Power authority head attacks Greens-Labour electricity plan
The Electricity Authority has delivered a powerful broadside to the Greens-Labour power play.
The political parties announced plans on the eve of the Mighty River Power partial privatisation to rip up the electricty market model and install a state-owned electricity buyer.
The leaders of both parties say the move is designed to cut household power bills.
In a speech in Auckland this morning, Electricity Authority chairman Brent Layton attacked the plans, saying they will lead to blackouts, less investment in renewable power projects and shrink the New Zealand economy.
He says the cost of a regulator transferring wealth under such a centralised power-buyer proposal would have a "chilling effect" on investment, which is likely to be "large, widespread and long-lived".
"Either the government will be forced to build future plants, and many other assets, or shortages of electricity and other services will be likely."
The authority is an independent Crown entity tasked with ensuring the efficient operation of the New Zealand electricity market, promoting industry competition "for the long-term benefit of consumers".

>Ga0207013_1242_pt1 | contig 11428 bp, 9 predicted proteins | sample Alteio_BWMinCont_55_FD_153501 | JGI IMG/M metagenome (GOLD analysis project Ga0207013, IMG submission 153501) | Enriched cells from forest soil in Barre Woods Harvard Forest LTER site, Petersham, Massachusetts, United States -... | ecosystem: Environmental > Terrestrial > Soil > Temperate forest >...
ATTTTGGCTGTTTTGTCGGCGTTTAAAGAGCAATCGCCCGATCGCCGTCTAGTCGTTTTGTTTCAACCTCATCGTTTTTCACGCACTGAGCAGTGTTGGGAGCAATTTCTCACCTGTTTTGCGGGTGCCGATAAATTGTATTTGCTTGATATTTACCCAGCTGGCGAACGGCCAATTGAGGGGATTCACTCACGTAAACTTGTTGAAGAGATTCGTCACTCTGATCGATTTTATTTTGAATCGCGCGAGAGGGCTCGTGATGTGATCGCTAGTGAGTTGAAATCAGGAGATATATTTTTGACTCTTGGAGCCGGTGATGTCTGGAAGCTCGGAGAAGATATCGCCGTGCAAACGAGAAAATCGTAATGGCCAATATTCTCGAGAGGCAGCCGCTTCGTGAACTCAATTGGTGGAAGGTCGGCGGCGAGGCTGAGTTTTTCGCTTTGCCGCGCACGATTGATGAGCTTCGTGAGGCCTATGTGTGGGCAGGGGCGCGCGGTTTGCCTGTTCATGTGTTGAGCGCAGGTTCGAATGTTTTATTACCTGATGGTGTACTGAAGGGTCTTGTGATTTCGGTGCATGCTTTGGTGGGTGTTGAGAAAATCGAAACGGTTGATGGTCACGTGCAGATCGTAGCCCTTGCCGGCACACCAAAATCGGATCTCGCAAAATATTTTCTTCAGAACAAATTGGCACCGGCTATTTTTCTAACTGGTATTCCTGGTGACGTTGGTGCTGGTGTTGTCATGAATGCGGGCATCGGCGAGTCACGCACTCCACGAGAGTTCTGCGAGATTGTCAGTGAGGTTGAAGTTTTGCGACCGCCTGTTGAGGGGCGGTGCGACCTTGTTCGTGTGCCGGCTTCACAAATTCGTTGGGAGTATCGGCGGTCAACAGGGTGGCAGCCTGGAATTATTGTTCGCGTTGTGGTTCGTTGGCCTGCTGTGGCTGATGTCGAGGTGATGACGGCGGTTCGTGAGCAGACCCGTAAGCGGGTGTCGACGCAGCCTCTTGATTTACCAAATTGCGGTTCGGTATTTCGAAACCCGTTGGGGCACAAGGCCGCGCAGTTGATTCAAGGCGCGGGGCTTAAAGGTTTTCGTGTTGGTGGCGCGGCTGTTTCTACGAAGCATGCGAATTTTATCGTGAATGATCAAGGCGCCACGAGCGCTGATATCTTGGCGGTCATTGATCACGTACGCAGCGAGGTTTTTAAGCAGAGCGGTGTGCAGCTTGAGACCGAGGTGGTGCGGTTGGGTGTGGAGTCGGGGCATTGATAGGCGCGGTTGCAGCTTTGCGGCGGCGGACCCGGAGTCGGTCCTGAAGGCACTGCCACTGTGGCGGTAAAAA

Dr Layton, a former New Zealand Institute of Economic Research chief executive, says a centralised power buyer would require a large bureacracy and an "army" of generator staff supported by consultants.
"Given the inefficiencies of the central decision-maker arrangement, the result will be to shrink the size of the New Zealand economy because more resources would be needed to operate the market than under the current arrangements for a less efficient outcome."
The speech, circulated to media in advance, does not name the Greens or Labour, rather attributing the plans to electricity industry commentator Bryan Leyland.
But listeners to Dr Layton will be in no doubt where the comments are pointed, with the authority boss describing allegations consumers are paying too much for electricity and proposals each plant is paid its wholesale market offer price rather than the market clearing price.
Echoing criticism by market watchers, Dr Layton says this "pay-as-offered" model will lead to either increased inefficient spilling of renewable energy from hydro-electric dams or severe constraint on further investment in renewable generation projects, "even if it would be efficient to do so".
"The authority does not believe this outcome would be of long-term benefit to consumers."
He also busts the myth hydro-electricity generators are earning super-profits because their fuel – water – is free. Rather, it is offset by the cost of capital to build dams, he says.
Dr Layton says claims there is a price-fixing cartel by generators have been investigated by the Commerce Commission and has resulted in no prosecutions.
He says the Electricity Authority will continue "full steam ahead" with pro-competition initiatives in the electricity market, despite calls from generator-retailers to slow its regulatory work programme.